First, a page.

TOKYO >> The growth in the number of Japanese nationals living in Tokyo has slowed as fewer people have moved to the capital following the COVID-19 outbreak.
As of Jan. 1, the population of Japanese nationals in Tokyo had grown by 39,493, according to a survey, and the population was up 0.3% from the previous year. But on January 1, 2020, the number of Japanese residents increased by 68,547, an increase of 0.52% over the same period.
And while the number of people moving to Tokyo declined, those leaving the prefecture increased by around 13,100.
The government had already started tackling population over-concentration in Tokyo, with financial support for teleworking and other incentives. But some experts believe the stunted growth is temporary.
A senior government official said the pandemic likely motivated people to leave the city. As the virus spread last year, the risk of infection was particularly high in Tokyo, where the population is densely concentrated.
The first state of emergency, declared in April 2020, sparked a growth in teleworking, which allowed people to relocate outside the city.
Of Japan’s 47 prefectures – Tokyo is the largest, with around 13.3 million Japanese citizens – 42 prefectures have seen their populations drop in the past year; however, the rate of decline has decreased.
In Chiba and Saitama prefectures, populations have been increasing rather than declining, while the rate of population growth has increased in Okinawa and Kanagawa prefectures.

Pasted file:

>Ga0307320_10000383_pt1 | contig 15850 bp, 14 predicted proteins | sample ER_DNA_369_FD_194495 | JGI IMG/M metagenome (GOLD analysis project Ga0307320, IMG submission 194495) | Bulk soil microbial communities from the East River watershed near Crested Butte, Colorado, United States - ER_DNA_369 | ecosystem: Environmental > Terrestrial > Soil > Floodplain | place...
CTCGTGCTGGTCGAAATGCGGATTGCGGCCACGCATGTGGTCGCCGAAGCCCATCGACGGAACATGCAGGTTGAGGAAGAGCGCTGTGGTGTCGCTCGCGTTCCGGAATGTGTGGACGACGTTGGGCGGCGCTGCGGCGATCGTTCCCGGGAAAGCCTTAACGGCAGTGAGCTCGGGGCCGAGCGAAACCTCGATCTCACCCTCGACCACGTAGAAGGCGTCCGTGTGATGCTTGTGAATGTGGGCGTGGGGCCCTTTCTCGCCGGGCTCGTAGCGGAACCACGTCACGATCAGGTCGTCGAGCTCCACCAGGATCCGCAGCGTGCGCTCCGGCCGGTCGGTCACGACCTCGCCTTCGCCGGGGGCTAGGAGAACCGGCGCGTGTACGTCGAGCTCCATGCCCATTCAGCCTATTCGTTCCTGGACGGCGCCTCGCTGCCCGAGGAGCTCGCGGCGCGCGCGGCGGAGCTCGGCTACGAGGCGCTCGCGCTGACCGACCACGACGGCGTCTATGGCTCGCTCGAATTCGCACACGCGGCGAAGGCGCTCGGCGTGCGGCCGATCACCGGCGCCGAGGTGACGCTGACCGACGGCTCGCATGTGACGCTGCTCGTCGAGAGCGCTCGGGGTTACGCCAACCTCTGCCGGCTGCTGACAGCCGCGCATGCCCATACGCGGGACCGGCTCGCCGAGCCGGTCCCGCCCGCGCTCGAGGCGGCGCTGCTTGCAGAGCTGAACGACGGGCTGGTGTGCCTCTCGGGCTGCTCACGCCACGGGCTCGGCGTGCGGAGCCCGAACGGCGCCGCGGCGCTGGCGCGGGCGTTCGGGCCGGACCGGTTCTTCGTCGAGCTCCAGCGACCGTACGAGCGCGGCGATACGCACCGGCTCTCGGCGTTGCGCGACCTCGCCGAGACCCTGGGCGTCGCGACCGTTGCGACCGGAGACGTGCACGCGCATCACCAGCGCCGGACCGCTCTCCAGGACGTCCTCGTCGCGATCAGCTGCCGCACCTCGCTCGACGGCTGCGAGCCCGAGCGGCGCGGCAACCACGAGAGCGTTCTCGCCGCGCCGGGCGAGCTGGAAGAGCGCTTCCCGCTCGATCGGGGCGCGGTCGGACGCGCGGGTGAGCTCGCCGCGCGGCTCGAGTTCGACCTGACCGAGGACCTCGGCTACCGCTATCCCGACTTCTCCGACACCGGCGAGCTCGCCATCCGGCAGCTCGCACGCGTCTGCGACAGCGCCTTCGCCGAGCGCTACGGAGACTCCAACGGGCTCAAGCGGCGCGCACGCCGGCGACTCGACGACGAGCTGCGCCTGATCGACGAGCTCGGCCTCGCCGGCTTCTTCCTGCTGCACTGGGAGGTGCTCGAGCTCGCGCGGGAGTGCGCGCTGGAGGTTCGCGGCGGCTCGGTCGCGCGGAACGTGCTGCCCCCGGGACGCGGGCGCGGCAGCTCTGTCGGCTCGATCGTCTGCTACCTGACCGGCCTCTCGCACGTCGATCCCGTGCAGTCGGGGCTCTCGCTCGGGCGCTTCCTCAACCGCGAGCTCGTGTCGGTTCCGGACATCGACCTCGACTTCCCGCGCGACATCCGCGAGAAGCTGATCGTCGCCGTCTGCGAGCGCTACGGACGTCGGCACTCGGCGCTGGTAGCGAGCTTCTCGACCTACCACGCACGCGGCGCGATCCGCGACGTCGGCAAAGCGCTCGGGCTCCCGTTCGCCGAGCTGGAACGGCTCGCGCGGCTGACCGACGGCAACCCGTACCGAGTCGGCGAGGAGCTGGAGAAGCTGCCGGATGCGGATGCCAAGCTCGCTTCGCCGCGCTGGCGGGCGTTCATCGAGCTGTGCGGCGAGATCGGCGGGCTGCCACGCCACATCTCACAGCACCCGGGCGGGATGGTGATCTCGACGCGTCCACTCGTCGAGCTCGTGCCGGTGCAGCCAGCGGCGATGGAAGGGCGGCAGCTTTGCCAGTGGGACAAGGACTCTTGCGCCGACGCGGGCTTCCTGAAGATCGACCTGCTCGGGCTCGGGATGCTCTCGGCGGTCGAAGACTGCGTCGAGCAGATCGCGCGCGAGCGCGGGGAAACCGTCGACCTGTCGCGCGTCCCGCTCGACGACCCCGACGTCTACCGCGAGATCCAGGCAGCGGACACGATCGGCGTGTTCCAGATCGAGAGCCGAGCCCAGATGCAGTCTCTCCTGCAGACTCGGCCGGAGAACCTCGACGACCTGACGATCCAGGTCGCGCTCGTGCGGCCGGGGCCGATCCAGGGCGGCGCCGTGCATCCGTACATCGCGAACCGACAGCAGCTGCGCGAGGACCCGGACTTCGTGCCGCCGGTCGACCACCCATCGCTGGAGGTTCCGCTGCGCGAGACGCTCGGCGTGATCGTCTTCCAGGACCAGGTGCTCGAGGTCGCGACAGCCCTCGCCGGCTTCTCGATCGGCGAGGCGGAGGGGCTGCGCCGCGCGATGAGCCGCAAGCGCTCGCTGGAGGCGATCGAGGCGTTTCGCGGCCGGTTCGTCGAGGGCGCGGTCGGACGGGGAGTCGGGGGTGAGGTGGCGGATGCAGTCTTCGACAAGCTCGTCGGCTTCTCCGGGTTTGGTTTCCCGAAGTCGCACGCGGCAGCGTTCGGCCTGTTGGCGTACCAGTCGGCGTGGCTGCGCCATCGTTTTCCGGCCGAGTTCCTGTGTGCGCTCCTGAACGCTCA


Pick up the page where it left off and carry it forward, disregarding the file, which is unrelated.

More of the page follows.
To deal with over-concentration of the population in Tokyo, the government has introduced tax incentives for businesses locating in regional areas and subsidies for people locating there. However, the results were not significant.
Yet the government continues to encourage people to leave the city. It earmarked a “regional development telework grant” to support the development of satellite offices by local governments.
In Hakui, Ishikawa prefecture, which faces the Sea of Japan, the Chirihama coworking base opened in September. The facility is equipped with free Wi-Fi, a multifunction printer, and private cabanas for online meetings, as well as picturesque ocean views.
What is not clear is whether more people will migrate to regional areas. While the rate of population growth in Tokyo has slowed, the number of Tokyo residents has yet to decline.
“We have found that even an outbreak of a virus cannot easily change the trend,” a senior Cabinet official said.
A related problem is the limited growth of telecommuting.
In a July survey conducted by the Japan Productivity Center, 49.7% of respondents said their work efficiency had “decreased” or “slightly decreased” when working from home.
“Telecommuting will take hold once the coronavirus is resolved,” said Akira Kakioka, a senior researcher at the center. “I don’t think it will become more prevalent in the future.”